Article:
The classic amphibious landing scenario involves a bombardment of a defended beach by Navy ships, followed by landing craft delivering infantry to the shore, fighting entrenched troops and, in the fullness of time, carving out a beachhead for follow-on waves to pour through. The battles of Normandy, Iwo Jima, and dozens of other actions in World War II featured forced entries by waves of infantry.

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Even 70 years ago these battles tended to be bloody almost beyond belief. Modern technology has made the classic beach invasion as obsolete as the cavalry charge.

According to Fox News, the United States Marines are developing the technology for a high-tech beach invasion, using “HyperSubs” and robots armed with Machine Guns and other weapons in the first wave.

The way a D-day of the 21st Century would work is that a group of vehicles called HyperSubs would be sent in first to perform reconnaissance of the beach defenses.

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These vehicles would be combination speedboats and submarines that would approach the shore ahead of the invasion fleet, scanning its defenses, providing needed intelligence for the forces to follow.

Bombardment of defended beaches, by the way, may involve ships using railguns hundreds of miles away, by the way. The beach would also be pasted with cruise missiles and other smart weapons. The classic bombardment using ship-mounted guns may only happen toward the end of this phase.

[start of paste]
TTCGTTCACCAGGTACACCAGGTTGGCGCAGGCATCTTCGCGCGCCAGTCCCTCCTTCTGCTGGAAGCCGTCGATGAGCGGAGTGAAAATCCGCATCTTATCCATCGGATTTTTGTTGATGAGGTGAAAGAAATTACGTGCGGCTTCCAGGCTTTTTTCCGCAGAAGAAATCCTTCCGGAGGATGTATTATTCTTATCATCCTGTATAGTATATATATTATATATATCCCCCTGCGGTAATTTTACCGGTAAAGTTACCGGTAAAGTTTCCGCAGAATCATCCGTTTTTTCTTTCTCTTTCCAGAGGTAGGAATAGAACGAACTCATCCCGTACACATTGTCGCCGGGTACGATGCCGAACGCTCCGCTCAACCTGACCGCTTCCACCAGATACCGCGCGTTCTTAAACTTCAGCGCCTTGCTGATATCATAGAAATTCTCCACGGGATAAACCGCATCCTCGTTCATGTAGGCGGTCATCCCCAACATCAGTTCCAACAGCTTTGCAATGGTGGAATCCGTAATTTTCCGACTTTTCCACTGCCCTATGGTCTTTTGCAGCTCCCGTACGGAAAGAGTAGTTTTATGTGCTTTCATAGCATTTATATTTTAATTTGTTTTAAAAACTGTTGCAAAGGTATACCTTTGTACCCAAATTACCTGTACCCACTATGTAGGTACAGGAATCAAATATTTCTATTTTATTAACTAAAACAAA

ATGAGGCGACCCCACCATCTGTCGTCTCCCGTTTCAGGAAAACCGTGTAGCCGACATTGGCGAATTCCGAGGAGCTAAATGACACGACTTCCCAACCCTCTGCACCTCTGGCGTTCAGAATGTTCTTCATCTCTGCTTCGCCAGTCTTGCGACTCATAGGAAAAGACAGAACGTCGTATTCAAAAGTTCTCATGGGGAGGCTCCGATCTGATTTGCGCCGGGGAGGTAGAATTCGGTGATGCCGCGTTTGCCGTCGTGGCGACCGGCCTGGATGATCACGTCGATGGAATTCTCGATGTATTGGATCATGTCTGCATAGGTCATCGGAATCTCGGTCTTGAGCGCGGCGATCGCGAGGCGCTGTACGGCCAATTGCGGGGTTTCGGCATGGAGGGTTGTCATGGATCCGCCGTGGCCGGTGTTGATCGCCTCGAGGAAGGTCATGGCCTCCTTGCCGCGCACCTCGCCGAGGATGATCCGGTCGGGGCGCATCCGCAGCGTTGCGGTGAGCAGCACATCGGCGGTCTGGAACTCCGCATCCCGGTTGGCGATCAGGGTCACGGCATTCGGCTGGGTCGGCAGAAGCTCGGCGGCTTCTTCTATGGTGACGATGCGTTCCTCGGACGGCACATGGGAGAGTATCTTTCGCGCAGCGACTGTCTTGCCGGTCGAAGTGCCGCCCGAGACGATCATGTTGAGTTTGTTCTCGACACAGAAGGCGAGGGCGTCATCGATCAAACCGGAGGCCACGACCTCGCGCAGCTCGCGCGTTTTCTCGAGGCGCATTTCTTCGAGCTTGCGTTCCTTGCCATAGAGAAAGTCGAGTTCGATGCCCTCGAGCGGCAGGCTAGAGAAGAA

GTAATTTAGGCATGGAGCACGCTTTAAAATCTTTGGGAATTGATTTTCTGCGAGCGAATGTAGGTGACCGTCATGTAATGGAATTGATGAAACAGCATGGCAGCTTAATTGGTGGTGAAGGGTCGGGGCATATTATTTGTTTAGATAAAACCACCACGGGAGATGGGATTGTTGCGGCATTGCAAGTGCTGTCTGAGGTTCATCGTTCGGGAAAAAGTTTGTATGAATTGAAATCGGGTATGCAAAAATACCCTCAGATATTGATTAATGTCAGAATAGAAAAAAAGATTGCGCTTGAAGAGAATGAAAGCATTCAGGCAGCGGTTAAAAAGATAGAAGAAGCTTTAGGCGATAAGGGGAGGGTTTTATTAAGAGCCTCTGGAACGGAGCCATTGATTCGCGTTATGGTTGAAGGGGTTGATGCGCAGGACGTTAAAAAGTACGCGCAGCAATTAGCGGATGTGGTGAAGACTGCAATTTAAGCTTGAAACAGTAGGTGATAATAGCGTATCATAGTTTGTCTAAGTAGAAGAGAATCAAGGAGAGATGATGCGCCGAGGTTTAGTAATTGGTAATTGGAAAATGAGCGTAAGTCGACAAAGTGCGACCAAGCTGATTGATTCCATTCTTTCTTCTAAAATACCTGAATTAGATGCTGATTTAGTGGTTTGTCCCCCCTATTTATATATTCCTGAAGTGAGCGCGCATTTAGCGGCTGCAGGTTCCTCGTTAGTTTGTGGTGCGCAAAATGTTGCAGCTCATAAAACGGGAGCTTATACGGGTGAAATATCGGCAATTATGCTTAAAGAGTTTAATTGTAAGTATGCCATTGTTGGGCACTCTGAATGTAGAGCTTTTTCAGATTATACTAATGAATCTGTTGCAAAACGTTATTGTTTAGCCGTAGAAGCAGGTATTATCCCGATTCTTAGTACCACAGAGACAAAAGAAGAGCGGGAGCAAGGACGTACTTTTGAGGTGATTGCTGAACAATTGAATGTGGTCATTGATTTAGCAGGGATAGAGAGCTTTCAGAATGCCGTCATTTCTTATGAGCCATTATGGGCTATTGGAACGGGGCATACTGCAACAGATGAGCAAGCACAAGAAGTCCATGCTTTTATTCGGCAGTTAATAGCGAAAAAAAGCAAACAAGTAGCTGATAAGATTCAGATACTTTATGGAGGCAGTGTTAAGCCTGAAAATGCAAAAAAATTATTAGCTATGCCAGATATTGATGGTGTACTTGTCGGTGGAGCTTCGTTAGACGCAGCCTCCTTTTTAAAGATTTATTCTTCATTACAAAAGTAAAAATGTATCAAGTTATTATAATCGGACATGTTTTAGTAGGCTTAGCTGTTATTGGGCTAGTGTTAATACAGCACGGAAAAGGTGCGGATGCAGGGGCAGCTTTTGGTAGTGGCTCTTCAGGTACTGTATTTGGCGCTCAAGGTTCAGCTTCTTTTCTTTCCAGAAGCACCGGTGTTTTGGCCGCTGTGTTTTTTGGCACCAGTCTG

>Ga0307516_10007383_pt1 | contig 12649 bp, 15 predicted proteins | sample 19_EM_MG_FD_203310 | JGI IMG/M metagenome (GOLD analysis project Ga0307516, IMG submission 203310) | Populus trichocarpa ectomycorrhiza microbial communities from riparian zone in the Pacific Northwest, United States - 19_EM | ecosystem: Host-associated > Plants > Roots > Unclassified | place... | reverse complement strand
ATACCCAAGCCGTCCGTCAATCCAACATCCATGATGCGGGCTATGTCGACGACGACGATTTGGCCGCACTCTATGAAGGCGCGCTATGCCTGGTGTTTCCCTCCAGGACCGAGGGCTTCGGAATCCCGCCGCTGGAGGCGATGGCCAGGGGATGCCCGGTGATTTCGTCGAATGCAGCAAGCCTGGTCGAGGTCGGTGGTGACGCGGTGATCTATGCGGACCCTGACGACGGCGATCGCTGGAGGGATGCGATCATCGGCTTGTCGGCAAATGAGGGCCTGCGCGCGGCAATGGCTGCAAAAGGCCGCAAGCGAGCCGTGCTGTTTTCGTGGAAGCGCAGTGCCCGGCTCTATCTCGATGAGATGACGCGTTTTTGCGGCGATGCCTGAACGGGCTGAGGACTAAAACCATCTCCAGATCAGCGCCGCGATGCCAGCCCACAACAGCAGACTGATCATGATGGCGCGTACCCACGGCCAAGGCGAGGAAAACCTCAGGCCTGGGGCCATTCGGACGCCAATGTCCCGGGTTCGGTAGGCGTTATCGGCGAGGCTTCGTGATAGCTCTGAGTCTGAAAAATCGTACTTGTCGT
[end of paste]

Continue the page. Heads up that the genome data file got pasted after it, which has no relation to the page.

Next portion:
The first wave of the invasion would consist of drone vehicles, low-slung amphibious craft with machine guns and other weapons mounted on them as were as aerial drones would hit the beach, clearing out defenses. These ground vehicles are called Multi-Utility Tactical Transports (MUTTs), Infantry may accompany these robot soldiers or, more likely, come in on the subsequent waves on board hovercraft and helicopters once the beach defenses have been cleared.

The Marines have already been testing these new robot soldiers at the Ship-to-Shore Maneuver Exploration and Experimentation Advanced Naval Technology Exercise 2017, in California. The technology promises to change the way ground combat is waged as profoundly as when gunpowder weapons were introduced hundreds of years ago.

The most dangerous mission that a modern soldier can be assigned to is the clearing out of a fortified position, either on a defended beach or an urban area.

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The military is increasingly thinking of using robot soldiers for these hazardous missions, thus sparing the lives of human soldiers. Destroyed robots are not shipped home in flag draped coffins to their widows and orphans. Robots, either remote controlled or autonomous, can perform such missions with more precision, potentially mitigating what the military euphemistically call collateral damage.

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